These two models also reflect two different paths that successful research teams in the past have pursued:
- Some teams take a specific insight or solution and want to put it to use at scale.
- Other teams run multiple R&D cycles around a coherent R&D agenda focused around a common theme.
Based on what we’re seeing, and with the goal of aiming to model (and learn from) two distinct approaches, Stanford Impact Labs’ Stage 3 investments will include two tracks modeled off of these two approaches.
These are two distinct types of investments. They imply different selection criteria, different portfolio management strategies and distinct ways to think about what success looks like. We’re excited about both ways to “go big” and we didn’t want anyone to go home because we only anticipated one way to scale and not another.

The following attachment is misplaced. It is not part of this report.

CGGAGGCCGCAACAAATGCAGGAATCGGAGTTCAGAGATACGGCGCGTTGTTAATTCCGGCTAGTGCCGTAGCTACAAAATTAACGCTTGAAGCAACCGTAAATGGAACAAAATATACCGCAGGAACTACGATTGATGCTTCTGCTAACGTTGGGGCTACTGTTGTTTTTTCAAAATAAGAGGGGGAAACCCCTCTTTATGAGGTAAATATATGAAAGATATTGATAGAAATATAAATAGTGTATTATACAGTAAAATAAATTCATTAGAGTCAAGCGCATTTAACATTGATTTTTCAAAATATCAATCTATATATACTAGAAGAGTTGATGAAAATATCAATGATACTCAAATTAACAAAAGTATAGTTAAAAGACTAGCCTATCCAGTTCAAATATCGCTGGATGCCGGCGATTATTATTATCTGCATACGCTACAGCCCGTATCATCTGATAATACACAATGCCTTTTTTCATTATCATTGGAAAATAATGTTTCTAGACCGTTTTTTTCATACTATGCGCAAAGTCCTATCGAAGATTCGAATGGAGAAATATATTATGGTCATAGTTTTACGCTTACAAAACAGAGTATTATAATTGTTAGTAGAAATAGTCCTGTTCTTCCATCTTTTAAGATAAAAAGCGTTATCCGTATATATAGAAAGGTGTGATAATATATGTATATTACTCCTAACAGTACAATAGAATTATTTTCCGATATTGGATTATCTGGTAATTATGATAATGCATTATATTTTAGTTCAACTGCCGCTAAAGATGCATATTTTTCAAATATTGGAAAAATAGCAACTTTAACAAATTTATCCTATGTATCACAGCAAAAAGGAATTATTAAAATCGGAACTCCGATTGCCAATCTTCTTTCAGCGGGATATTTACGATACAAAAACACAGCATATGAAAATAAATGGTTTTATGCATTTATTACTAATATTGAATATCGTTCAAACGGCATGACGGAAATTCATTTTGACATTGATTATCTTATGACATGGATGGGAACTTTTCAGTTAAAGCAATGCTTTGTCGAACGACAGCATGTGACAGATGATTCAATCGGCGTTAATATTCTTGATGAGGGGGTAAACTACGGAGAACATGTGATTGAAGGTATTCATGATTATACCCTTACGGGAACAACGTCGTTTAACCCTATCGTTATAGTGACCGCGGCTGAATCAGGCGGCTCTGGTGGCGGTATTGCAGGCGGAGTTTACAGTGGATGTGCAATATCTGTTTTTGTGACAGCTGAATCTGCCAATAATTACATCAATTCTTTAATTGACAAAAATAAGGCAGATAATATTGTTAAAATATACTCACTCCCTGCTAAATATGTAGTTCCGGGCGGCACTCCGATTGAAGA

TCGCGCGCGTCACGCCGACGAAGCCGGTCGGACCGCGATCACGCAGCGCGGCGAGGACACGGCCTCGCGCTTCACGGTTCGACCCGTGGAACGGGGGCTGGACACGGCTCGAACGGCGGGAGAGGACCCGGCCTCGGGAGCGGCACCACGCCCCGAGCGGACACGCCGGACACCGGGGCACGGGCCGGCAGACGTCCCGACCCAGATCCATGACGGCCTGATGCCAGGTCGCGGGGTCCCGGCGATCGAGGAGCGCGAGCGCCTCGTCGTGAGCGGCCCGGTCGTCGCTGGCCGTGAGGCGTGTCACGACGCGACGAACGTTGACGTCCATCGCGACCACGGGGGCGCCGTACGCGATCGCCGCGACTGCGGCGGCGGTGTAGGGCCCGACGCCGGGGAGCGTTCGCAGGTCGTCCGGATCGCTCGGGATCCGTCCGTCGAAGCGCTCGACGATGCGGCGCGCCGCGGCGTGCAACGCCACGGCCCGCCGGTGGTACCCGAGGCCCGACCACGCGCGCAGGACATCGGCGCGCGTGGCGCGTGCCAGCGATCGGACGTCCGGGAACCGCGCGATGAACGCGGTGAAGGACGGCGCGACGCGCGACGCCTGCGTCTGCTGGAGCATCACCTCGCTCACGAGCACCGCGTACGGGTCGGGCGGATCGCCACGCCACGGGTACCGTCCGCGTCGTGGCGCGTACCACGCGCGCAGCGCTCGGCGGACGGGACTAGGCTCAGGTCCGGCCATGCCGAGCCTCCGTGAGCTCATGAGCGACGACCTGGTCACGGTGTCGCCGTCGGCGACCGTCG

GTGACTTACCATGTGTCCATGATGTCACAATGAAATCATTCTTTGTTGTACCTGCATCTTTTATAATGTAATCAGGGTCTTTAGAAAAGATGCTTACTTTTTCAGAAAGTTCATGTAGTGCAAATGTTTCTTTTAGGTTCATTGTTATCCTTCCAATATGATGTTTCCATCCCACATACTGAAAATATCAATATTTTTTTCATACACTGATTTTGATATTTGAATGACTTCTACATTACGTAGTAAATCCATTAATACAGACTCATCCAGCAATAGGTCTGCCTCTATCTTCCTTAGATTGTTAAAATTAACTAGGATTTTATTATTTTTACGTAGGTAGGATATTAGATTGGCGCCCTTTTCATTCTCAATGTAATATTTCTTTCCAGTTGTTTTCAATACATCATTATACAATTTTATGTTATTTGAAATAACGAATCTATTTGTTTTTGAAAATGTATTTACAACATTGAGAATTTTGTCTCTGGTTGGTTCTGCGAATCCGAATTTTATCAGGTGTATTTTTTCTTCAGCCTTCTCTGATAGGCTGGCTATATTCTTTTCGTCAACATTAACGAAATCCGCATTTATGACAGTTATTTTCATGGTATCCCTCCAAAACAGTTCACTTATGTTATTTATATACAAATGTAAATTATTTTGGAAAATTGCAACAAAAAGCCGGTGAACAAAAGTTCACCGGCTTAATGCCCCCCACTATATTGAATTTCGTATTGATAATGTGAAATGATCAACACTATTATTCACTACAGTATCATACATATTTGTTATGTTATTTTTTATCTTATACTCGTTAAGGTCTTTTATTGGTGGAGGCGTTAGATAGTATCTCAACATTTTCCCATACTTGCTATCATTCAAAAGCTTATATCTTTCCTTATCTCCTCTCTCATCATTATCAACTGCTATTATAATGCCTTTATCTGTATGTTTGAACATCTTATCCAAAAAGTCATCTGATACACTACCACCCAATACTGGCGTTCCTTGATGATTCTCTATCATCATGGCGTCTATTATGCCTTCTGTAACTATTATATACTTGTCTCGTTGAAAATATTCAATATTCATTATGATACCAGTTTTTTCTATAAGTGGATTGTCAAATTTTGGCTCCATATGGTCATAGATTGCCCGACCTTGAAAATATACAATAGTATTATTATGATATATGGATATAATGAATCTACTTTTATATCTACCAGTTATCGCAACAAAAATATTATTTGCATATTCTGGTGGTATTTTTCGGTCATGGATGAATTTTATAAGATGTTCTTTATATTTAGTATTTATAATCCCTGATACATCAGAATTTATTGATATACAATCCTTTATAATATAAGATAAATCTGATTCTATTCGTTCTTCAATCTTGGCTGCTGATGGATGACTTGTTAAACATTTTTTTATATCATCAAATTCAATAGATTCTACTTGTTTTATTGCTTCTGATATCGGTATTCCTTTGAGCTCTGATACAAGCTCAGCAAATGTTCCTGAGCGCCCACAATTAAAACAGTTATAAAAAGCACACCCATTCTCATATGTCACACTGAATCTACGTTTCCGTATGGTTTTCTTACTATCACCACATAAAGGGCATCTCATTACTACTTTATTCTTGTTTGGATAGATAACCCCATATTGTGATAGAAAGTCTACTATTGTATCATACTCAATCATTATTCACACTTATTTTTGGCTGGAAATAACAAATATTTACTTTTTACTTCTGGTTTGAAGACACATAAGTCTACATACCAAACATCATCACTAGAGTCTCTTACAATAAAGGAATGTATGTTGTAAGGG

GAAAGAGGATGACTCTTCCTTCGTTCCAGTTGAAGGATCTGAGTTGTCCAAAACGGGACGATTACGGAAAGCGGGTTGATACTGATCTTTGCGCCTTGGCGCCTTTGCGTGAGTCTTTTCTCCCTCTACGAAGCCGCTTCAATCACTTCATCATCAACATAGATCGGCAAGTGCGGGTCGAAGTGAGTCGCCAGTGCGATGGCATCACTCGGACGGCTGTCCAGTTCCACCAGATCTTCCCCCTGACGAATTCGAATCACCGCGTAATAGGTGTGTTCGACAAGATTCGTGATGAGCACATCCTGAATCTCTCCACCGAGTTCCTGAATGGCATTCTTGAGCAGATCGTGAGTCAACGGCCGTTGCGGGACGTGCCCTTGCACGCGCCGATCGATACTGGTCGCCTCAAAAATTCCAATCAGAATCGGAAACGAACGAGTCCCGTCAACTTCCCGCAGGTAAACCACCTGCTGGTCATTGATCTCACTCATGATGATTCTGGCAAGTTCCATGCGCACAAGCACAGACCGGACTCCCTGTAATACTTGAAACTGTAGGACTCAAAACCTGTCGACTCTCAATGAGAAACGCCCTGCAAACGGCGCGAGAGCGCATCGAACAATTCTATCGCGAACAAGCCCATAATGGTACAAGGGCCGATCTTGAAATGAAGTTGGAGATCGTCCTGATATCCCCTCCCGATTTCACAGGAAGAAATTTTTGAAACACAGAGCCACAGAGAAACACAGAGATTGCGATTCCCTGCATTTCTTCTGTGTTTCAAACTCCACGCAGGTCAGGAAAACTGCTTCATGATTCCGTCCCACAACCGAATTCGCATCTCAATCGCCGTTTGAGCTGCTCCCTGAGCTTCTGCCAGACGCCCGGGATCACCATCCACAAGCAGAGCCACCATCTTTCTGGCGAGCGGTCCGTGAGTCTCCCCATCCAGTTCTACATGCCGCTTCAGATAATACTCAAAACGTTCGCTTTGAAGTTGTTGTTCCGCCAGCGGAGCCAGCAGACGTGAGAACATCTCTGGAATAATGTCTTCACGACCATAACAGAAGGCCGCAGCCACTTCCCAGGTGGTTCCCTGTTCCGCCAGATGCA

→ Bottom line: “Stage 3: Amplify Impact” investments will provide up to $5 million over five years to a) teams that can scale one insight in more places or with more partners, and b) research teams that can run multiple partnership-based R&D cycles together across a common agenda.
Interested? Here's how to apply:
Our full portfolio of Stage 2 investments is on our website. You can also read more about our investments so far, including how external experts help us review and select recipients.
We’re accepting new applications, with stage-specific deadlines beginning on October 17th, 2022. Learn more about which stage is right for you and apply now!